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Resources for Becoming Actively Anti-Racist: Legal Theories

Legal and non-legal resources addressing race and racism

Introduction to Critical Race Theory

Critical Race Theory (CRT) asserts that the law and legal institutions are inherently racist and race itself is a social construct devised by white people to further their own economic and political interests while oppressing people of color. See Tommy Curry, Critical Race Theory, Encyclopedia Britannica  (last updated May 28 2020). CRT directly "confronts the historical centrality and complicity of law in upholding white supremacy (and concomitant hierarchies of gender, class, and sexual orientation)." See Foreword to CRITICAL RACE THEORY, Kimberlé  Crenshaw et al., in CRITICAL RACE THEORY: THE KEY WRITINGS THAT FORMED THE MOVEMENT at xi (Kimberlé Crenshaw et al. eds., 1995).  In do doing, it opposes the idea of color-blindness and neutrality in achieving racial justice, noting that "[c]olorblindness as doctrine not only undermines litigation strategies that rely on race-conscious remediation, but it also soothes social anxiety about whether deeper levels of social criticism, remediation, and reconstruction might be warranted." Kimberlé  Crenshaw, Twenty Years of Critical Race Theory: Looking back to Move Forward, 43 Conn. L. Rev. 1253, 1326 (2011)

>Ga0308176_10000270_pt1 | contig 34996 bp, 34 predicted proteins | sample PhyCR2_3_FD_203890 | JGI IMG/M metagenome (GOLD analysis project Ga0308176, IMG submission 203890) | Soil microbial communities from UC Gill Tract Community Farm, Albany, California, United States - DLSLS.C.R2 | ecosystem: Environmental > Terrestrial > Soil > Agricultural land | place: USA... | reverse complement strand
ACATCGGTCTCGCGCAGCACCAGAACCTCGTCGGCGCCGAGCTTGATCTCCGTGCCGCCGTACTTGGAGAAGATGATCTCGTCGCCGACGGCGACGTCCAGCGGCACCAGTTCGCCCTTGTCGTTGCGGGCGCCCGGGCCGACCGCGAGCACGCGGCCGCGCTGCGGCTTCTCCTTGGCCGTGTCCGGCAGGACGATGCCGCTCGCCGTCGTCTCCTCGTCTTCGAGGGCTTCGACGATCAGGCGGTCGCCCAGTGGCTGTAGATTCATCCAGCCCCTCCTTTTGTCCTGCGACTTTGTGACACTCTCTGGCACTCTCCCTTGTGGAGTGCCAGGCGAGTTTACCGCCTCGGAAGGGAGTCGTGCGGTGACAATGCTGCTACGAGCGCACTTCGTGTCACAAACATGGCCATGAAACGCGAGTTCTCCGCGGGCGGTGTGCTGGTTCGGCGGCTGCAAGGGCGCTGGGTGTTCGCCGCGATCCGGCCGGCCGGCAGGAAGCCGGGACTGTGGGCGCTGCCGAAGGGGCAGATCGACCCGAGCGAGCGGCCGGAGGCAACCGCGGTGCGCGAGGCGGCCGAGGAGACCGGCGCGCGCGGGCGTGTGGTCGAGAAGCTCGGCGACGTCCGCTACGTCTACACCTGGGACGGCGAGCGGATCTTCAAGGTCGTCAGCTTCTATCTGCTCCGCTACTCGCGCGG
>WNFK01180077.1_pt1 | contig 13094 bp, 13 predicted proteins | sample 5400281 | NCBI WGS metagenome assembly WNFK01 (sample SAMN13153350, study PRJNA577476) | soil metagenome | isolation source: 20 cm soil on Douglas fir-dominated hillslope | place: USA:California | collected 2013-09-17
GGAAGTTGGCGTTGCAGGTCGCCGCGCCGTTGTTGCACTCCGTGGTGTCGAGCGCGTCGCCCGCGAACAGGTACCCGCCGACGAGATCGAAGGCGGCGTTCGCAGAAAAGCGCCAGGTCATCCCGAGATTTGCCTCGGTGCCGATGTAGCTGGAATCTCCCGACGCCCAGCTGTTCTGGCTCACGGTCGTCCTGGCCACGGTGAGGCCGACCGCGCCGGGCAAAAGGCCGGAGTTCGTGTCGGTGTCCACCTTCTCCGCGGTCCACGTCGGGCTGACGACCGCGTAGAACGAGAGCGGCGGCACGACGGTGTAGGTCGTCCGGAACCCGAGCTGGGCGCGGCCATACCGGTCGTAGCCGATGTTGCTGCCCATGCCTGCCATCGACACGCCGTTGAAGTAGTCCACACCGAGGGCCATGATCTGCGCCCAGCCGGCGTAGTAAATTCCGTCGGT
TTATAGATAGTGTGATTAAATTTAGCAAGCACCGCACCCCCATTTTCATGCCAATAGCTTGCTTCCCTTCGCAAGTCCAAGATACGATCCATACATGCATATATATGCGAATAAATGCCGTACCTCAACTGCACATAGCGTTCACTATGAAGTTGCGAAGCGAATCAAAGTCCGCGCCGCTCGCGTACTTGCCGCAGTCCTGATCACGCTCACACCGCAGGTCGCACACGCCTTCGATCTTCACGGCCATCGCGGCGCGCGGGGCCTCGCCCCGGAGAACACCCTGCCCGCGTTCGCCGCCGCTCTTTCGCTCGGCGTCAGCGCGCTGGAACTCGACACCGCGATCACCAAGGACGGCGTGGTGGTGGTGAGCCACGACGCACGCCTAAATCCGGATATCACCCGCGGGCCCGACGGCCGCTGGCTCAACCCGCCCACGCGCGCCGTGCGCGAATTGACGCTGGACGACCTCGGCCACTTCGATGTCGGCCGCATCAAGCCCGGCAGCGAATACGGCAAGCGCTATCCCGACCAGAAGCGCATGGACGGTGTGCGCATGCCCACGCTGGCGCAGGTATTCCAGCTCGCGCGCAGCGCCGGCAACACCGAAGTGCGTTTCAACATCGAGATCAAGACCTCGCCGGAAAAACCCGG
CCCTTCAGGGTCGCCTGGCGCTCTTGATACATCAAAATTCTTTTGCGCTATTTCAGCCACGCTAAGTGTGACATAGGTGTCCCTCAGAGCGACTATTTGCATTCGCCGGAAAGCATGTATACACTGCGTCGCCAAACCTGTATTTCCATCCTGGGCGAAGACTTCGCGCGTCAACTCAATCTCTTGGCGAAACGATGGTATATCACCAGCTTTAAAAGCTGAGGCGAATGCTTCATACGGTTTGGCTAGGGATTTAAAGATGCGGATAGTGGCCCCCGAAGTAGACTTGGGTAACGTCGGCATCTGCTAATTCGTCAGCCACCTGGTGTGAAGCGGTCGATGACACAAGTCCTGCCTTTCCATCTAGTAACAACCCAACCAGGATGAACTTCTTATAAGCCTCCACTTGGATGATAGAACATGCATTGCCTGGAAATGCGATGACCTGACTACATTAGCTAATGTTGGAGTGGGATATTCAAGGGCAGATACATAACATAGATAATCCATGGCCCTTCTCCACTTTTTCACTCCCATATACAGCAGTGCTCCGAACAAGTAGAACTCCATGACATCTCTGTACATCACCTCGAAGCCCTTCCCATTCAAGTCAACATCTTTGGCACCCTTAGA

Derrick Bell, who was a professor at  Harvard Law School and NYU Law , is considered to be the founder/originator of CRT.  As noted by Professor Bell, CRT recognizes that revolutionizing a culture begins with the radical assessment of it. Derrick A. Bell, Who’s Afraid of Critical Race Theory, 1995 U. Ill. L. Rev. 893 (1995) (citing John O. Calmore, Critical Race Theory, Archie Schepp, and Fire Music: Securing an Authentic Intellectual Life in a Multicultural World, 65 S. Ca. L. Rev. 2129, 2145 (1992)). 

Suggested Books on Critical Race Theory

Critical Race Theory Generally

Institutionalized Killings of Black People

Prosecution, Arrest, and Imprisonment

Legal Journals and Articles

Articles

Journals

Suggested Subject Term Searches on OneSearch

Subject terms are controlled vocabulary used to describe resources indexed in a catalog. Searching by subject terms can be an effective and efficient way of conducting research on a particular topic.  To search by subject on OneSearch, go to Advanced Search and select "SU Subject Terms" on the field menu. Below are some suggested subject searches for finding books and articles on Critical Race Theory, racism, and police misconduct in OneSearch:

Police brutality

Procedural justice

Race relations

Race discrimination -- United States

Critical race theory

Racism

Racial bias

Racial discrimination

Police Shootings